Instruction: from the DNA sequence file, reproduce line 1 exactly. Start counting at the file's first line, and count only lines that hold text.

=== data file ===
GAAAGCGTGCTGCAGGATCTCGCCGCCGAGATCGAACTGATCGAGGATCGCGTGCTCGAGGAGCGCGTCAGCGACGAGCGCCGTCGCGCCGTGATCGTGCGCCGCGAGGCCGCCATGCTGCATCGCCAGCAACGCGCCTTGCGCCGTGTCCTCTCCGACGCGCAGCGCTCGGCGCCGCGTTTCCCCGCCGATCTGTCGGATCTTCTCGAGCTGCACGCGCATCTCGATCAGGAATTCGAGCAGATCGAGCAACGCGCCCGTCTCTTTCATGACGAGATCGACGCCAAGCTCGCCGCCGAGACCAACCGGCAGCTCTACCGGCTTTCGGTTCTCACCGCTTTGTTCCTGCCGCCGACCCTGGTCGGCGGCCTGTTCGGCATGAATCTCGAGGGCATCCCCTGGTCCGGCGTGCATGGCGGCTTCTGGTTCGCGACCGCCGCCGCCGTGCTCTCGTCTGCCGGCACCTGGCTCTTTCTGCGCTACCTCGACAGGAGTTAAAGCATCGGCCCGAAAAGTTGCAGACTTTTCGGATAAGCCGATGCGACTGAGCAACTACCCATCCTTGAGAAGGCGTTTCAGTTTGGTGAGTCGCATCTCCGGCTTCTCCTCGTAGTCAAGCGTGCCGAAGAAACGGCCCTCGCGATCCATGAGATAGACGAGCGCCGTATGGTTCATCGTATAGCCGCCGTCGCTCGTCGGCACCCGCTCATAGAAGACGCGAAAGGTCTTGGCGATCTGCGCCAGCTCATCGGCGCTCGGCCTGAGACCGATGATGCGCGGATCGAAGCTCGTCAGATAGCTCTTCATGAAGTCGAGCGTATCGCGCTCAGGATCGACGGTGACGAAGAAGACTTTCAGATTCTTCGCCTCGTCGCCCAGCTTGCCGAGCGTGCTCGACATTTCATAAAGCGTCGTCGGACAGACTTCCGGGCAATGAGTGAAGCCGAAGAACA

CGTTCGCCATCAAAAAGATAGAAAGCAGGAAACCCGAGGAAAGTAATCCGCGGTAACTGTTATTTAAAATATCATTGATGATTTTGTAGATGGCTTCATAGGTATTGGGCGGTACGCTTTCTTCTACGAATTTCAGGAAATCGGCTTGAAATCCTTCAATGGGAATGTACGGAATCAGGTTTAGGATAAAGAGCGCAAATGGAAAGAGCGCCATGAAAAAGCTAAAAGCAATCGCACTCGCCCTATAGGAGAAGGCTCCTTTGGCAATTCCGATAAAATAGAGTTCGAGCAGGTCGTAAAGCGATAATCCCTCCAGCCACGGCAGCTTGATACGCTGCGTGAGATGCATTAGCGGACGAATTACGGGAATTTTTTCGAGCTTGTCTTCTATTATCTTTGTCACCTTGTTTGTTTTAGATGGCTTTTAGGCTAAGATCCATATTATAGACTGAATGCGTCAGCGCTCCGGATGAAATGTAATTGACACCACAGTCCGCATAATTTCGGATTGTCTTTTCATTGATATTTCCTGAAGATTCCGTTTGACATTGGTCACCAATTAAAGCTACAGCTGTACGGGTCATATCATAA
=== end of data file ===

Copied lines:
GAAAGCGTGCTGCAGGATCTCGCCGCCGAGATCGAACTGATCGAGGATCGCGTGCTCGAGGAGCGCGTCAGCGACGAGCGCCGTCGCGCCGTGATCGTGCGCCGCGAGGCCGCCATGCTGCATCGCCAGCAACGCGCCTTGCGCCGTGTCCTCTCCGACGCGCAGCGCTCGGCGCCGCGTTTCCCCGCCGATCTGTCGGATCTTCTCGAGCTGCACGCGCATCTCGATCAGGAATTCGAGCAGATCGAGCAACGCGCCCGTCTCTTTCATGACGAGATCGACGCCAAGCTCGCCGCCGAGACCAACCGGCAGCTCTACCGGCTTTCGGTTCTCACCGCTTTGTTCCTGCCGCCGACCCTGGTCGGCGGCCTGTTCGGCATGAATCTCGAGGGCATCCCCTGGTCCGGCGTGCATGGCGGCTTCTGGTTCGCGACCGCCGCCGCCGTGCTCTCGTCTGCCGGCACCTGGCTCTTTCTGCGCTACCTCGACAGGAGTTAAAGCATCGGCCCGAAAAGTTGCAGACTTTTCGGATAAGCCGATGCGACTGAGCAACTACCCATCCTTGAGAAGGCGTTTCAGTTTGGTGAGTCGCATCTCCGGCTTCTCCTCGTAGTCAAGCGTGCCGAAGAAACGGCCCTCGCGATCCATGAGATAGACGAGCGCCGTATGGTTCATCGTATAGCCGCCGTCGCTCGTCGGCACCCGCTCATAGAAGACGCGAAAGGTCTTGGCGATCTGCGCCAGCTCATCGGCGCTCGGCCTGAGACCGATGATGCGCGGATCGAAGCTCGTCAGATAGCTCTTCATGAAGTCGAGCGTATCGCGCTCAGGATCGACGGTGACGAAGAAGACTTTCAGATTCTTCGCCTCGTCGCCCAGCTTGCCGAGCGTGCTCGACATTTCATAAAGCGTCGTCGGACAGACTTCCGGGCAATGAGTGAAGCCGAAGAACA